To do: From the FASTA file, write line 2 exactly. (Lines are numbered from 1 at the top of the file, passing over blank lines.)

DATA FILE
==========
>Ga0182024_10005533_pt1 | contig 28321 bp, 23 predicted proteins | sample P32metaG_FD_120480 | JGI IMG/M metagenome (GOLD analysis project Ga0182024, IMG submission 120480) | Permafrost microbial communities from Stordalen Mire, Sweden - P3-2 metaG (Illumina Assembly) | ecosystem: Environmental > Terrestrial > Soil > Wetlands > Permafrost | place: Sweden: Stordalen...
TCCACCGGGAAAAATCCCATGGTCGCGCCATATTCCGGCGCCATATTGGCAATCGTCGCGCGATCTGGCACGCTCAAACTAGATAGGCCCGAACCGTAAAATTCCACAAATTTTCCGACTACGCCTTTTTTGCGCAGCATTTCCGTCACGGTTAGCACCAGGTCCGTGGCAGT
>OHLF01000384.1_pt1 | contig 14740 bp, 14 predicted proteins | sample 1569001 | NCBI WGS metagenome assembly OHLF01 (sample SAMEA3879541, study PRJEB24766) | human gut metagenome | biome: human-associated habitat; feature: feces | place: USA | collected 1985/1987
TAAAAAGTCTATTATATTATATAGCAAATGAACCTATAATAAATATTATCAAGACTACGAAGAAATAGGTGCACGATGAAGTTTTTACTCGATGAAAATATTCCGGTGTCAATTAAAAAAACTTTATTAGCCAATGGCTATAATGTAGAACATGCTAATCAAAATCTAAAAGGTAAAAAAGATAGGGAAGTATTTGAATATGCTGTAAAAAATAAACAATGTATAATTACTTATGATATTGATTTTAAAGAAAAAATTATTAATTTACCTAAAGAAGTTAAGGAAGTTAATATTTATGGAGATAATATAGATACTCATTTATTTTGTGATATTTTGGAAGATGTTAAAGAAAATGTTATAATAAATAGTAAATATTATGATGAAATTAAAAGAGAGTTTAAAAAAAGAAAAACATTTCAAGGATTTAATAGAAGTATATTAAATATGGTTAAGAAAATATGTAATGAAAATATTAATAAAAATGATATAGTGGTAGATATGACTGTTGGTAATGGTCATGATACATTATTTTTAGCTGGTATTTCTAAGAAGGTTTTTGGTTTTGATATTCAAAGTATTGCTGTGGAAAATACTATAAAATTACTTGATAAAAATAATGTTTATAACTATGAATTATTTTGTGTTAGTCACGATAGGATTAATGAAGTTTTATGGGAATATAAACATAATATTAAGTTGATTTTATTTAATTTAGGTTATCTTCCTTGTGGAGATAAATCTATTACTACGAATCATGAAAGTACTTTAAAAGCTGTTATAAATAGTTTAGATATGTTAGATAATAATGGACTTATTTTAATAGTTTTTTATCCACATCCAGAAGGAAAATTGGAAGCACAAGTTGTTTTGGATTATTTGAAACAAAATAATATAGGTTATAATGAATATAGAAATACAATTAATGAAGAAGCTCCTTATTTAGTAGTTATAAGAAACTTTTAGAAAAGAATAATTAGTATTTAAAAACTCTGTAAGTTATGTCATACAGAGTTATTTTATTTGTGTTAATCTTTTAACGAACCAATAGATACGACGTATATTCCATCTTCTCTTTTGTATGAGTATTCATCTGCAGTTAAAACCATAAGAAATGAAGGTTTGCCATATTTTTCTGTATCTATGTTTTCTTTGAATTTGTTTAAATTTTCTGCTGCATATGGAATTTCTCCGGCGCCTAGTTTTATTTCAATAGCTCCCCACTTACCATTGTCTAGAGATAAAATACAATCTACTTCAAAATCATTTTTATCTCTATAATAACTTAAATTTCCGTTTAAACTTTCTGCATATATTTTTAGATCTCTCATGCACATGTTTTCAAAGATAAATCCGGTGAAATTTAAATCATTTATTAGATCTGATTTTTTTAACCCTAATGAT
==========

TCCACCGGGAAAAATCCCATGGTCGCGCCATATTCCGGCGCCATATTGGCAATCGTCGCGCGATCTGGCACGCTCAAACTAGATAGGCCCGAACCGTAAAATTCCACAAATTTTCCGACTACGCCTTTTTTGCGCAGCATTTCCGTCACGGTTAGCACCAGGTCCGTGGCAGT